Baseball America on the Blue Jays

Vladimir Guerrero Jr
Vladimir Guerrero Jr

With Baseball America releasing their Top 10 Blue Jays prospects list today, we thought we would look at what the site has been saying about the Blue Jays this offseason. Note: I only be selecting short quotes from the site because much of this information is behind their paywall. I highly recommend Baseball America’s coverage of the draft, international scouting and the minor leagues, so if you want to get more information, subscribe or purchase their Prospect Handbook that comes out over the winter.


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We’ll start with John Manuel’s Top 10 prospects list. One of his first statements was that the club had a “strong development year,” before naming Vladimir Guerrero, Jr. the Jays’ top prospect.



Baseball America’s Top 10 Blue Jays Prospects


  1. Vladimir Guerrero, Jr.
  2. Anthony Alford
  3. Sean Reid-Foley
  4. Conner Greene
  5. Richard Urena
  6. Rowdy Tellez
  7. T.J. Zeuch
  8. Bo Bichette
  9. Jon Harris
  10. Justin Maese


None of these names are really surprising on the list although the added depth from Vladdy, Zeuch and Bichette are likely pushing Harris and Maese down. While some systems have guys in the bottom half of the top 10 who are either very marginal prospects, even Maese and Harris are projecting to be major league pitchers. This really shows that, while the top of the Jays’ system was emptied out in 2015, there is still depth there.


Looking at the list, if you’ve read my own scouting reports (in our premium content section), you’ll see that our analysis of Vladdy is pretty much the same as what I’ve seen and reports I’ve gotten from scouts with whom I’ve spoken.

I might reverse Reid-Foley and Alford. While Alford is really growing into his power (with a couple of home runs and doubles in the Arizona Fall League already, as well as a career high in home runs last year), I rate Reid-Foley’s potential big league value as a bit higher than Alford’s (despite the apples-to-oranges comparison).

Speaking of Reid-Foley, he’s ranked higher than Conner Greene. While Manuel believes that Greene’s pure stuff is better than Reid-Foley’s, Reid-Foley has made huge strides in command and development of his curveball which is better than his slider. Manuel brings in some questions from scouts outside of the Blue Jays’ organization about Greene’s makeup, particularly in his “dedication to learning pitch sequencing and attention to detail, both on and off the mound.” If you’re a subscriber to both our premium content section and Baseball America’s, you’ll know that Manuel’s analysis parallel’s mine from having seen both pitchers over the past several years. Greene’s command needs to improve, as does his ability to throw his slider for strikes (while his changeup is outstanding). For me, Reid-Foley gets the edge due to the movement and command of his fastball and the improvement in his offspeed pitches.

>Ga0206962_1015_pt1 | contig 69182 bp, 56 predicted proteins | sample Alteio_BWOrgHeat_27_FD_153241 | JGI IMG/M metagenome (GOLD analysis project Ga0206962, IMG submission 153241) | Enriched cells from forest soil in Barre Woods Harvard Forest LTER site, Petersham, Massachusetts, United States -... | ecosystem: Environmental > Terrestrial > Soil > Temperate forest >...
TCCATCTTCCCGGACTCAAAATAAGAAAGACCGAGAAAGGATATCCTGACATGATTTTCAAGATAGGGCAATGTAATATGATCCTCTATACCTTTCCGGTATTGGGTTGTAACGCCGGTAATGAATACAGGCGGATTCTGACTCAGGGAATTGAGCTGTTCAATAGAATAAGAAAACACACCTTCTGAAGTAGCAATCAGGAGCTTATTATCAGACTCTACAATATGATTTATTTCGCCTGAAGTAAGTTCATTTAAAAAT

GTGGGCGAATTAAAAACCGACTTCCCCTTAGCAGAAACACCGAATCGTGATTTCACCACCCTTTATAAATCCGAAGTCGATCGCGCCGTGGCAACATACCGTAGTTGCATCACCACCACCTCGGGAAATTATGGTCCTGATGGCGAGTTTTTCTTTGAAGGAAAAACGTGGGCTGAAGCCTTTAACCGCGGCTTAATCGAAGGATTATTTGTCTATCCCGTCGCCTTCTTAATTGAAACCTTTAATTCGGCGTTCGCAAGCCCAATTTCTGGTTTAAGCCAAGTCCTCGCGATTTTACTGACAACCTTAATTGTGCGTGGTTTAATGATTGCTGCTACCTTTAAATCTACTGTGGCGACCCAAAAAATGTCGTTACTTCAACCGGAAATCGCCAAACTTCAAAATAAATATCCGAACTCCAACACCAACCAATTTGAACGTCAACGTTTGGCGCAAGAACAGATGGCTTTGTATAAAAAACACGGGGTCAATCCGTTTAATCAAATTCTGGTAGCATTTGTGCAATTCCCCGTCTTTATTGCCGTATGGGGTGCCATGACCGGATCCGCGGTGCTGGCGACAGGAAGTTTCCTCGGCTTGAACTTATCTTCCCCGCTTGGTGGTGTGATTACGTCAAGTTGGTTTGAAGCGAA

Richard Urena
Richard Urena

Again, I find what Manuel writes about Richard Urena echoes what I’ve written in the past and he’s saying pretty much what we’ve been hearing about Rowdy Tellez.

I enjoyed reading about T.J. Zeuch since I haven’t been able to see him yet (hopefully in spring training next year), and he should be on a fairly accelerated program with a forecast of a Dunedin assignment in 2017.

Another player whom I haven’t seen yet is Bo Bichette (I was hoping that he’d have been healthy and promoted to Bluefield by the time I got there). Manuel calls his swing “unconventional . . . with an exaggerated, deep load” but noted that it’s worked very well for him. Scouts like his hand and bat speed, seeing him “as an above-average hitter with at least plus power” and is compared (at least a bit) to Josh Donaldson.

Baseball America likes Harris as a #4 starter, noting that he needs at least one “plus pitch” to bring that projection higher.


Justin Maese
Justin Maese

Finally, Maese, at #10, seeks “early-count contact and gets it, usually on the ground.” He has a heavy sinking fastball and has a hard slider, using a new grip. He’s compared to Henderson Alvarez and Aaron Sanchez but with a bit less velocity.


Prospects Insider


Manuel also gives us a “Top 10 Prospects Insider” article giving us, among other juicy tidbits of information, the best tools in the organization. I won’t give away everything, but some of the players listed are certainly not among the top 10 prospects. Shoutouts go to Cavan Biggio for Best Strike-Zone Discipline, Roemon Fields for Fastest Baserunner, Zach Jackson for Best Curveball, Ryan Borucki for Best Changeup and Best Control with Reggie Pruitt getting the nodd for Best Defensive Outfielder and Best Outfield Arm and Javier Hernandez as the Best Defensive Catcher.


Draft Report Card


Bradley Jones
Bradley Jones

Finally, we have the Blue Jays’ Draft Report Card, which came out last week, also by John Manuel. Manuel Sums up the Jays’ 2016 draft, giving us the top players in a variety of categories.

Best Pure Hitter: Joshua Palacios
Best Power Hitter: Bo Bichette
Fastest Runner: Dom Abbadessa and Chavez Young
Best Defensive Player: Palacios and J.B. Woodman
Best Fastball: T.J. Zeuch
Best Secondary Pitch: Zach Jackson
Best Pro Debut: Bichette, Bradley Jones, Palacios
Best Athlete: Palacios, Young, D.J. Daniels
Intriguing Background: Bichette, Cavan Biggio, Luke Gillingham
Closest to the majors: Jackson, Kirby Snead
Best Late-Round Pick: Young, Travis Hosterman
The One Who Got Away: Chris Lincoln


You can see all of Manuel’s comments if you have a subscription to Baseball America.


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